A whole host of economists and former Federal Reserve heads have warned if Congress and the White House fail to agree on a new round of fiscal stimulus, then it would risk damaging the economic recovery, reported FT.
As of mid-August, about 7 states, Colorado, Missouri, Utah, Arizona, Iowa, Louisiana, and New Mexico, have signed up for President Trump's emergency FEMA funds to shell out $300 weekly stimulus checks for those receiving unemployment benefits under Trump's Aug. 8 Executive Order. This is a far cry from the $600 per week millions of Americans were receiving in spring through July 31.
A top concern ahead of the presidential election is the lapse in Trump stimulus checks, also known as direct transfer payments, accounted for at least a quarter of all personal income, artificially boosted most of the economy - without the second round of checks, the artificial boost is set to subside.
We explained in July, a fiscal cliff would have uneven regional impacts, affecting smaller communities the worst. What Americans don't realize is that stimulus checks, were their first real taste of socialism. The consequence of the federal government paying people to stay home is that it desensitizes them to find work, thus causing a delay in the labor market recovery.
Heading into fall, hopes are quickly fading for another +$1 trillion fiscal pump to boost the economy through the election - perhaps the fiscal cliff is most visible in the reversing Citi economic surprise index from record highs.
"The diminished chances of additional fiscal support have caused many economists to fret that the US rebound will lose steam in later 2020 or early 2021, creating a drag on the global economy as it tries to recover from the worst contraction since the second world war," said FT.
FT notes a handful of economists are warning about "fiscal fatigue" and 'economic wasteland' will be seen if another round of stimulus is not passed immediately.
"The risk of fiscal fatigue where policymakers stop providing stimulus or start trying to claw back too early is a meaningful global risk," said Nathan Sheets, chief economist for PGIM Fixed Income. "What's going on in Washington right now is in some sense exhibit A for that."
Ian Shepherdson, chief economist at Pantheon Macroeconomics, said the US output gap would increase by an annualized rate of 25% in 3Q20 as it bounces back from a historic contraction in 1H20. But Shepherdson expects the figure would drop 10% in 4Q.
"What they are doing now, or rather what they are not doing now, is raising the risk that large bits of the economy will be a wasteland by the time a [Covid-19] vaccine comes through," he said. "That doesn't mean it can never recover, but it does mean that the recovery will be longer and harder and more painful and there'll be a lot more misery in the meantime. It seems very counterproductive to me."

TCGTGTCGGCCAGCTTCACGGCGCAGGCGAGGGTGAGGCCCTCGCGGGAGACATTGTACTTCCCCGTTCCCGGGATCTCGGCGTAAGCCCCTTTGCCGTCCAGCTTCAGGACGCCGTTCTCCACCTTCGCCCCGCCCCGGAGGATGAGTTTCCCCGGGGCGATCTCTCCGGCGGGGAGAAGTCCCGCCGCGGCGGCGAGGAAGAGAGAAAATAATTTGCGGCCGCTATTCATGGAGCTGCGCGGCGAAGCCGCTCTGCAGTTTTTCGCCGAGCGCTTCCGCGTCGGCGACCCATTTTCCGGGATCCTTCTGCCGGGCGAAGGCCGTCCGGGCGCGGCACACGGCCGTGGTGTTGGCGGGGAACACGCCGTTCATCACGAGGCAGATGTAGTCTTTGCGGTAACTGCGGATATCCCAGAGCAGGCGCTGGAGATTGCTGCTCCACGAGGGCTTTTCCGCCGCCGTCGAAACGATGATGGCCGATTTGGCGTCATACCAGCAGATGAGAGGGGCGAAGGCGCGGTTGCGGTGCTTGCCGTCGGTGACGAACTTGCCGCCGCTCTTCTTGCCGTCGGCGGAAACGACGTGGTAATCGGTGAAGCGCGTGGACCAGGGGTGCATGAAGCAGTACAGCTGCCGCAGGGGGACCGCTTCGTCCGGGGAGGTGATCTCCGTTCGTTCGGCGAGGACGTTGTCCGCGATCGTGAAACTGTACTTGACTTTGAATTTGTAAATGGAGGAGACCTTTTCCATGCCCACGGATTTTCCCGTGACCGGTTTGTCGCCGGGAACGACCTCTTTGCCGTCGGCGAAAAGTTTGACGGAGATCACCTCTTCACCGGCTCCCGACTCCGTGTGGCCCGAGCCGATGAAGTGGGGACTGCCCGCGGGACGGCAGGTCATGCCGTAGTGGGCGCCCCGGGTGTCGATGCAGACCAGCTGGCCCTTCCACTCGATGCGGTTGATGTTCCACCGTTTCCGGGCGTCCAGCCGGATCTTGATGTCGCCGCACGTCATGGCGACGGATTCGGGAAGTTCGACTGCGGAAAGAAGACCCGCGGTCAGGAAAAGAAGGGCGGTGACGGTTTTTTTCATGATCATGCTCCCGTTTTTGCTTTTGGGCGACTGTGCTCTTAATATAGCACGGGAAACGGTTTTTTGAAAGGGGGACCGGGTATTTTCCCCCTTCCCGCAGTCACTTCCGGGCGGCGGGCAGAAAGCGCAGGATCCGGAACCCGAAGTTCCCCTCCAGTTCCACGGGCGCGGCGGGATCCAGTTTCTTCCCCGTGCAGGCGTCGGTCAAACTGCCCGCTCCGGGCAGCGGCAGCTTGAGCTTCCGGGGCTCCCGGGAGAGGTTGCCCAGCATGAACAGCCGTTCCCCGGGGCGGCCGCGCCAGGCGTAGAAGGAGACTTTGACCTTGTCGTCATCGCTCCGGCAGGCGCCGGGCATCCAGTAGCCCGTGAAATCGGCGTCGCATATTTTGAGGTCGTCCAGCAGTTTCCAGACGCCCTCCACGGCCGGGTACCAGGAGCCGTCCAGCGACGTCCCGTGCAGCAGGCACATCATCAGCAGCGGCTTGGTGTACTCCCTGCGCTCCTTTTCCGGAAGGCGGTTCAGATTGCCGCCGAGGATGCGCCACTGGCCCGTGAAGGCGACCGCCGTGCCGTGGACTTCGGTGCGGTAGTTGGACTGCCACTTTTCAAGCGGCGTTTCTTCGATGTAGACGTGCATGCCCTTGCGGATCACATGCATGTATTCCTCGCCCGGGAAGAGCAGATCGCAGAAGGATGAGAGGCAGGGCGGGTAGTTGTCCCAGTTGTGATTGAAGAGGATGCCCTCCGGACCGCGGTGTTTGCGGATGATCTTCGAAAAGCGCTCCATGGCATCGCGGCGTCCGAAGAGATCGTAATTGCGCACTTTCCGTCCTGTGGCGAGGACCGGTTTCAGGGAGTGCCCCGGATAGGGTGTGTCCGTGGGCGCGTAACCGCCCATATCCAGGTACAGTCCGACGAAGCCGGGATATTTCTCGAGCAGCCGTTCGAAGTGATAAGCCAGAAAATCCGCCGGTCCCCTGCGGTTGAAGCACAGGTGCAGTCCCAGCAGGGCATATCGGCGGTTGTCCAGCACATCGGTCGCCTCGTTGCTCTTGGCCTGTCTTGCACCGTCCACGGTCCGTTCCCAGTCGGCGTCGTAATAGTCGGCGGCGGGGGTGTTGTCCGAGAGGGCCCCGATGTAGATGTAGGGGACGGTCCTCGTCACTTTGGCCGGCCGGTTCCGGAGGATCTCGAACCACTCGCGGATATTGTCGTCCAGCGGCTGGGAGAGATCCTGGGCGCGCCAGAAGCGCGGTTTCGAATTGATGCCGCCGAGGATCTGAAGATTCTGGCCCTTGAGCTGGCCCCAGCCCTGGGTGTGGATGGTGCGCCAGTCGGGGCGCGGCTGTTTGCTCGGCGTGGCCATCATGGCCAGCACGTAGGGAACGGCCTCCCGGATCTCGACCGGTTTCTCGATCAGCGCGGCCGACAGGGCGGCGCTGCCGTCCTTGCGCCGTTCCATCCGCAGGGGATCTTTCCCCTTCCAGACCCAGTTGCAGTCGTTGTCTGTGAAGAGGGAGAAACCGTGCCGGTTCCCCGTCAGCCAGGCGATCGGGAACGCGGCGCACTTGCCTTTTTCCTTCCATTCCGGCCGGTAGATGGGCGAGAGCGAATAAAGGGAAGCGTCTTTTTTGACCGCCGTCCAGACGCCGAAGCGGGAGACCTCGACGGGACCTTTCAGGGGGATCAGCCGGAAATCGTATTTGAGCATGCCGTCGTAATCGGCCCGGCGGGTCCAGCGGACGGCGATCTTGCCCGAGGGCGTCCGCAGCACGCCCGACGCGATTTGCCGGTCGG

At the start of September, virtually every Wall Street strategist was convinced that a fiscal stimulus deal in Washington was inevitable, and would be around $1.5- $2 trillion ballpark. Now Morgan Stanley is warning that a stimulus deal will not be seen before the election.
Aneta Markowska and Thomas Simons, economists at Jefferies, said disposable personal income growth would slow from 9.5% in July to about 3% by the end of the year without a deal. Even with a $1 trillion stimulus, both indicated growth in disposable personal income would be around 6%, which suggests consumption is set to tumble.
"It most certainly will have an impact," said Julia Coronado, founder of Macropolicy Perspectives.
"Does it double-dip (into recession)? That's not my base case, but at a minimum, it flattens out the recovery and deepens the permanent damage, and that's not good," Coronado said.
She said the lack of stimulus would increase economic disparities:
"You're just going to have more of that bifurcation, with wealthy people and professional jobs in the service sector doing just fine . . . and then a lot of people in working-class jobs in deep distress."
Several former Fed heads pointed out, without another round of stimulus, millions of Americans will suffer.
"If senators still fail to resolve stalled negotiations when they return after Labor Day, millions of needy Americans will suffer — and the overall economy could degrade from its current slow rebound in growth to no growth at all."
Ben Bernanke, another former Fed chair, warned in July that a "significantly worse and protracted recession" if the second round of stimulus was not seen.
Shepherdson said warning signs of fiscal fatigue have already surfaced in recent employment numbers, including elevated weekly jobless claims and stalling high-frequency data.
"People can see with their own eyes that the economy is not motoring along," he said, adding: "It's very hard to see how taking away the single biggest support for personal incomes can do anything other than depress growth."
With a fiscal cliff now entering the 45th day, stimulus talks in Washington at a stalemate, a growth scare could further pressure equity markets lower.